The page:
41 Quantitative estimation of turbulence intensity in mountain flows from airborne Doppler radar measurements

Wednesday, 11 June 2014
Palm Court (Queens Hotel)
Lukas Strauss, University of Vienna, Vienna, Austria; and S. Serafin and V. Grubisic

In this study, we make use of airborne in situ and Doppler cloud radar measurements to estimate turbulence intensity in mountain flows, including gravity-wave breaking and atmospheric rotors. Our analysis is based on observations from a recent field campaign over the Medicine Bow Mountains in Southeastern Wyoming, USA, during which the University of Wyoming King Air (UWKA) research aircraft and the Wyoming Cloud Radar (WCR) were deployed.

The two turbulence indicators in use are the variance of vertical wind speed and the eddy-dissipation rate. In order to obtain physically meaningful measures of turbulence from the cloud radar, a thorough analysis of potential sources of error in the Doppler wind retrieval has proved essential. For instance, the pulse-volume averaging effect of the radar beam, the contamination of radial Doppler velocity by the horizontal wind due to changes in aircraft attitude, and the possible misalignment of the fixed radar beam need to be taken into account. The uncertainty resulting from these error sources limits the minimum detectable turbulence signal to approximately 0.16 m2 s-2 and 0.002 m2 s-3 for the variance of vertical wind speed and eddy-dissipation rate, respectively. As a consequence, only qualitative estimates of turbulence intensity can be obtained away from the most turbulent regions, while better than 20% accuracy can be achieved in regions of severe turbulence in the lee of the mountain.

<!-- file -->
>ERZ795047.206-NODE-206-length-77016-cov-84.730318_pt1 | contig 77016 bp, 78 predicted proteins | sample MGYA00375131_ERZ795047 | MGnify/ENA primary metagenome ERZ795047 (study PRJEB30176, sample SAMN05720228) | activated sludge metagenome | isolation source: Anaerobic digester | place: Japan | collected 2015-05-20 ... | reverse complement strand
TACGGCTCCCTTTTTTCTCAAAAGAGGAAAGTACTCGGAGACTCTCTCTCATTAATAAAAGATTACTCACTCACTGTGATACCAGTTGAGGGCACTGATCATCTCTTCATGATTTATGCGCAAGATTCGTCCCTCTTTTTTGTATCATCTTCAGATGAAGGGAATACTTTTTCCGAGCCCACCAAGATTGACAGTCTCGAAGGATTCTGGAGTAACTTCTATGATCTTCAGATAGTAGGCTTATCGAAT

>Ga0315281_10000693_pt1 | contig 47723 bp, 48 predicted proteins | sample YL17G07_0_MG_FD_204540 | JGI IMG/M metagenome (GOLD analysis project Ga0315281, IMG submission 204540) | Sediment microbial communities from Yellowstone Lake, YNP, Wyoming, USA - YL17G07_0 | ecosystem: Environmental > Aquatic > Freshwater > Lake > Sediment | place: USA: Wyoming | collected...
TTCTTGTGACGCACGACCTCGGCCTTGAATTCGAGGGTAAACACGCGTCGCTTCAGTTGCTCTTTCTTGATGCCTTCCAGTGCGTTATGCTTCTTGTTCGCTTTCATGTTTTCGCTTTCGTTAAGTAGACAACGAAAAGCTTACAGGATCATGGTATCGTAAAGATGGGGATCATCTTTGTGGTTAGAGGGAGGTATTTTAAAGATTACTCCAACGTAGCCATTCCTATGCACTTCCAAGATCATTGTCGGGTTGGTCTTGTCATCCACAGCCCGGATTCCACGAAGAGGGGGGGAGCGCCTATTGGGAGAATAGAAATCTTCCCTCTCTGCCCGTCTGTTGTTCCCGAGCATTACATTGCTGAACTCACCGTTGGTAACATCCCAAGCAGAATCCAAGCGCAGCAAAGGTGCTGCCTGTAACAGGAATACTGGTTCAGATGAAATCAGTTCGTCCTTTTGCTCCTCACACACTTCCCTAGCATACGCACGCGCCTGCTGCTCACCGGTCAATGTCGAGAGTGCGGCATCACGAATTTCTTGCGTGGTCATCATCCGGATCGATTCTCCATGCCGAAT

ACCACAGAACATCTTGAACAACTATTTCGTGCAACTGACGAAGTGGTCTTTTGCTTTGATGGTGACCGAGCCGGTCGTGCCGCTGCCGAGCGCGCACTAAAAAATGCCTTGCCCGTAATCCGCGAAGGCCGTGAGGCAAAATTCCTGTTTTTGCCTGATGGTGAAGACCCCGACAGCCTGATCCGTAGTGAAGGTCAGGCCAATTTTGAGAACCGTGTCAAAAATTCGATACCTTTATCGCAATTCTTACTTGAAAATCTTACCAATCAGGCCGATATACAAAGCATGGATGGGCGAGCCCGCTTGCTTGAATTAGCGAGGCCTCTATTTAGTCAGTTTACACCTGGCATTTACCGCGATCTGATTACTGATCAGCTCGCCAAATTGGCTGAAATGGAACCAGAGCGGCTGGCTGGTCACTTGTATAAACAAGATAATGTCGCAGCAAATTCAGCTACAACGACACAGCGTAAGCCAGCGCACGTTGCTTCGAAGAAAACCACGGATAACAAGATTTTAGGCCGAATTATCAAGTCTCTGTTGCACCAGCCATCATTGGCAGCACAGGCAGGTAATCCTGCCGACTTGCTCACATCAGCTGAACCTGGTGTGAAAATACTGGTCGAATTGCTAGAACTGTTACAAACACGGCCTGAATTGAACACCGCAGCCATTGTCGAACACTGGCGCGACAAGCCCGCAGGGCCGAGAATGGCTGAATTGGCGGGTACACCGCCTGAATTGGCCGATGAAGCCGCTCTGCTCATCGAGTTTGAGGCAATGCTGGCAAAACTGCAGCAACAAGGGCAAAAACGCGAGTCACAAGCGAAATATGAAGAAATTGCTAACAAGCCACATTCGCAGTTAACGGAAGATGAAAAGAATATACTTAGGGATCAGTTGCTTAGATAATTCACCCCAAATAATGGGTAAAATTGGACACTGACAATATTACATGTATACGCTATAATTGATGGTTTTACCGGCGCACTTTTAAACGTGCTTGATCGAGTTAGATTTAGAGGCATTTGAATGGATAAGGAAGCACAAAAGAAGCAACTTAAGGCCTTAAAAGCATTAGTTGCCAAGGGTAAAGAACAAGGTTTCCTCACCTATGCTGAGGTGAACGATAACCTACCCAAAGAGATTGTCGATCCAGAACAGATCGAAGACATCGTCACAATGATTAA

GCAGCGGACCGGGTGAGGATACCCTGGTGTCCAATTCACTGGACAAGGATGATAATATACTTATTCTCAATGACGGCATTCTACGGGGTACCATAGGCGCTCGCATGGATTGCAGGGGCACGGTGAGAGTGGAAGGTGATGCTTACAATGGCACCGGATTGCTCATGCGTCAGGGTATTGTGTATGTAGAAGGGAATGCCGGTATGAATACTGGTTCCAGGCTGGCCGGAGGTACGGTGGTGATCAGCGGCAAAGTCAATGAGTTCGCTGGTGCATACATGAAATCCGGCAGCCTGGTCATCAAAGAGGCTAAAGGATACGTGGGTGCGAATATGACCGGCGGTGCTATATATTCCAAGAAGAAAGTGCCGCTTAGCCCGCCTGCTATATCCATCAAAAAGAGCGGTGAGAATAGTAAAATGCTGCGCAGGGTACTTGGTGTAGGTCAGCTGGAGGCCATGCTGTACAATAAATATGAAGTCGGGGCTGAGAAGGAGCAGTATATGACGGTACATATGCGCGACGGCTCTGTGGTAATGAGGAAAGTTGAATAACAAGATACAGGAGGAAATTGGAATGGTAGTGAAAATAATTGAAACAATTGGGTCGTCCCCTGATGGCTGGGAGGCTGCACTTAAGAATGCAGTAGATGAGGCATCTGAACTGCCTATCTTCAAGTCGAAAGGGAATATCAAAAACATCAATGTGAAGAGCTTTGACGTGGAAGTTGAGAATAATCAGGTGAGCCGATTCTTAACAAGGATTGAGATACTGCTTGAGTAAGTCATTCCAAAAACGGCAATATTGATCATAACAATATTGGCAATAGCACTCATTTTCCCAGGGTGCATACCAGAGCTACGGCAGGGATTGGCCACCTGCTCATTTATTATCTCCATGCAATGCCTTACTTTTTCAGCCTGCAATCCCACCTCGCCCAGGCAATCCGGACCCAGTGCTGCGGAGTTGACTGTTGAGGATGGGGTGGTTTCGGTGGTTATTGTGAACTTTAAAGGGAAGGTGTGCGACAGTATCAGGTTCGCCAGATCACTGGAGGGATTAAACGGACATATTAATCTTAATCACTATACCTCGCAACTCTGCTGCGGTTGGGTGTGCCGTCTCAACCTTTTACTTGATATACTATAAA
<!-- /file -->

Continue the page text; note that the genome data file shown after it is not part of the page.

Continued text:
Inspired by numerous historic and contemporary studies of lee-side “lower turbulent zones” associated with mountain gravity waves, our study provides new measures of turbulence intensity at unprecedented spatial resolution and accuracy. In good agreement with past investigations, “severe” turbulence (up to 15 m2 s-2 or 0.16 m2 s-3) is observed in the interior of an atmospheric rotor, and “moderate-to-severe” turbulence (up to 2.6 m2 s-2 or 0.023 m2 s-3) is encountered in a wave-breaking region at flight level.

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